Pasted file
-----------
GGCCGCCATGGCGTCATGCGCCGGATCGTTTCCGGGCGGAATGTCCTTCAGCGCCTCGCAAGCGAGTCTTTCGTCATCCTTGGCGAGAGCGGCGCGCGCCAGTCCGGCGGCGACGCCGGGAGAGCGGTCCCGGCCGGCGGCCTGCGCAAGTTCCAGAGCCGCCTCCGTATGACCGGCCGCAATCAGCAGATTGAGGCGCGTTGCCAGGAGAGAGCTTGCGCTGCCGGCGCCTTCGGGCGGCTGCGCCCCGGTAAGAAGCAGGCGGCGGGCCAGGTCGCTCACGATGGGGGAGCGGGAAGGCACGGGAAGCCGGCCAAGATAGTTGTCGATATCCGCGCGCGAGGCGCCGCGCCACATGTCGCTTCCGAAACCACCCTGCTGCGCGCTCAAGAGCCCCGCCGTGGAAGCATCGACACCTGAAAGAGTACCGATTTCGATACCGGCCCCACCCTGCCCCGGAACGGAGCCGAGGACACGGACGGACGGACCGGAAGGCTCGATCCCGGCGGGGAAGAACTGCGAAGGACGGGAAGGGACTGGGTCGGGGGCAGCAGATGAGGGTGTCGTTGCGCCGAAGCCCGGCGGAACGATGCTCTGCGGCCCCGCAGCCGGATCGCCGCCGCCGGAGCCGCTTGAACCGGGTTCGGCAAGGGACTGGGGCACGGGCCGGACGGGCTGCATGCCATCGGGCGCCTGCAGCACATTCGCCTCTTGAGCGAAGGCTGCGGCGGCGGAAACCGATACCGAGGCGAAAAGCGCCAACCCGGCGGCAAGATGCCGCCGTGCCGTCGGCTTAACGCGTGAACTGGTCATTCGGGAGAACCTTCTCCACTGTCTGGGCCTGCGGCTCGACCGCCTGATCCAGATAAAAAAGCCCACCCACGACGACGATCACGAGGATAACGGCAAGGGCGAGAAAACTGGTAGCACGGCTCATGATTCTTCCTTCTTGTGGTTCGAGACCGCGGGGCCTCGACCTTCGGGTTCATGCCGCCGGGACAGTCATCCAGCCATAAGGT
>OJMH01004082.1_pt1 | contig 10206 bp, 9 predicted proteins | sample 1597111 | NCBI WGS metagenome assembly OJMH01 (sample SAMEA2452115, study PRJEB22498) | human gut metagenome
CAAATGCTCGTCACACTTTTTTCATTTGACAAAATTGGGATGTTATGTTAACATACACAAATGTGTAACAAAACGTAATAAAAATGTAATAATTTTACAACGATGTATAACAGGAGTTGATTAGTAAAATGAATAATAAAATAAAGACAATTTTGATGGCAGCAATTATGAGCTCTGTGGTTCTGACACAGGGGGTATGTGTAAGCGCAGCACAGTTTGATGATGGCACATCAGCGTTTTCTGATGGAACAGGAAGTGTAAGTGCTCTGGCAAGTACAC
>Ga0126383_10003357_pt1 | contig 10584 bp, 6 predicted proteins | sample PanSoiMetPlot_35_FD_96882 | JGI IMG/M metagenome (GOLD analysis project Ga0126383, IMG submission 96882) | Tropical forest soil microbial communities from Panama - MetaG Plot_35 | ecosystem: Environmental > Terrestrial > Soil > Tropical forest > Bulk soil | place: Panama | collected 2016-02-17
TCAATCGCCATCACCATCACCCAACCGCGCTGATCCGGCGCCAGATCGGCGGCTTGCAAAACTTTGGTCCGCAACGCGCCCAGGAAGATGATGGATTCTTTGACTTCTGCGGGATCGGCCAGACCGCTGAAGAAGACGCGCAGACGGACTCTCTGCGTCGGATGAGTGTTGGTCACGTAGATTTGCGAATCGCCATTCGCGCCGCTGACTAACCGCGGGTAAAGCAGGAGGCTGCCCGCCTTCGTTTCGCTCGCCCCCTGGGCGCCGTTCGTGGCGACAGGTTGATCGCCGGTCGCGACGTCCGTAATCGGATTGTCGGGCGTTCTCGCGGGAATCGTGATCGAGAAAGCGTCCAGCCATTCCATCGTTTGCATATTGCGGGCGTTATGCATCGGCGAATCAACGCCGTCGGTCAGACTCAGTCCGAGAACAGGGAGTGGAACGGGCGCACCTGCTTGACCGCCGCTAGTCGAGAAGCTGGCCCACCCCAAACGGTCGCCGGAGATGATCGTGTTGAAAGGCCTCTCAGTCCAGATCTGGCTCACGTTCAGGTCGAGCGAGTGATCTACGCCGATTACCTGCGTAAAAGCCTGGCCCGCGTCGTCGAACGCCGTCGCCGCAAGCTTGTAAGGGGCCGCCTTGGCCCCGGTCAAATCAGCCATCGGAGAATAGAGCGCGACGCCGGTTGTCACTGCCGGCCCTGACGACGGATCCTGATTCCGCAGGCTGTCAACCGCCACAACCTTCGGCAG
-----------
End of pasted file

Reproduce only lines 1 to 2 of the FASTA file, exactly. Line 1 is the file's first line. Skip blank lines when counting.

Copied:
GGCCGCCATGGCGTCATGCGCCGGATCGTTTCCGGGCGGAATGTCCTTCAGCGCCTCGCAAGCGAGTCTTTCGTCATCCTTGGCGAGAGCGGCGCGCGCCAGTCCGGCGGCGACGCCGGGAGAGCGGTCCCGGCCGGCGGCCTGCGCAAGTTCCAGAGCCGCCTCCGTATGACCGGCCGCAATCAGCAGATTGAGGCGCGTTGCCAGGAGAGAGCTTGCGCTGCCGGCGCCTTCGGGCGGCTGCGCCCCGGTAAGAAGCAGGCGGCGGGCCAGGTCGCTCACGATGGGGGAGCGGGAAGGCACGGGAAGCCGGCCAAGATAGTTGTCGATATCCGCGCGCGAGGCGCCGCGCCACATGTCGCTTCCGAAACCACCCTGCTGCGCGCTCAAGAGCCCCGCCGTGGAAGCATCGACACCTGAAAGAGTACCGATTTCGATACCGGCCCCACCCTGCCCCGGAACGGAGCCGAGGACACGGACGGACGGACCGGAAGGCTCGATCCCGGCGGGGAAGAACTGCGAAGGACGGGAAGGGACTGGGTCGGGGGCAGCAGATGAGGGTGTCGTTGCGCCGAAGCCCGGCGGAACGATGCTCTGCGGCCCCGCAGCCGGATCGCCGCCGCCGGAGCCGCTTGAACCGGGTTCGGCAAGGGACTGGGGCACGGGCCGGACGGGCTGCATGCCATCGGGCGCCTGCAGCACATTCGCCTCTTGAGCGAAGGCTGCGGCGGCGGAAACCGATACCGAGGCGAAAAGCGCCAACCCGGCGGCAAGATGCCGCCGTGCCGTCGGCTTAACGCGTGAACTGGTCATTCGGGAGAACCTTCTCCACTGTCTGGGCCTGCGGCTCGACCGCCTGATCCAGATAAAAAAGCCCACCCACGACGACGATCACGAGGATAACGGCAAGGGCGAGAAAACTGGTAGCACGGCTCATGATTCTTCCTTCTTGTGGTTCGAGACCGCGGGGCCTCGACCTTCGGGTTCATGCCGCCGGGACAGTCATCCAGCCATAAGGT
>OJMH01004082.1_pt1 | contig 10206 bp, 9 predicted proteins | sample 1597111 | NCBI WGS metagenome assembly OJMH01 (sample SAMEA2452115, study PRJEB22498) | human gut metagenome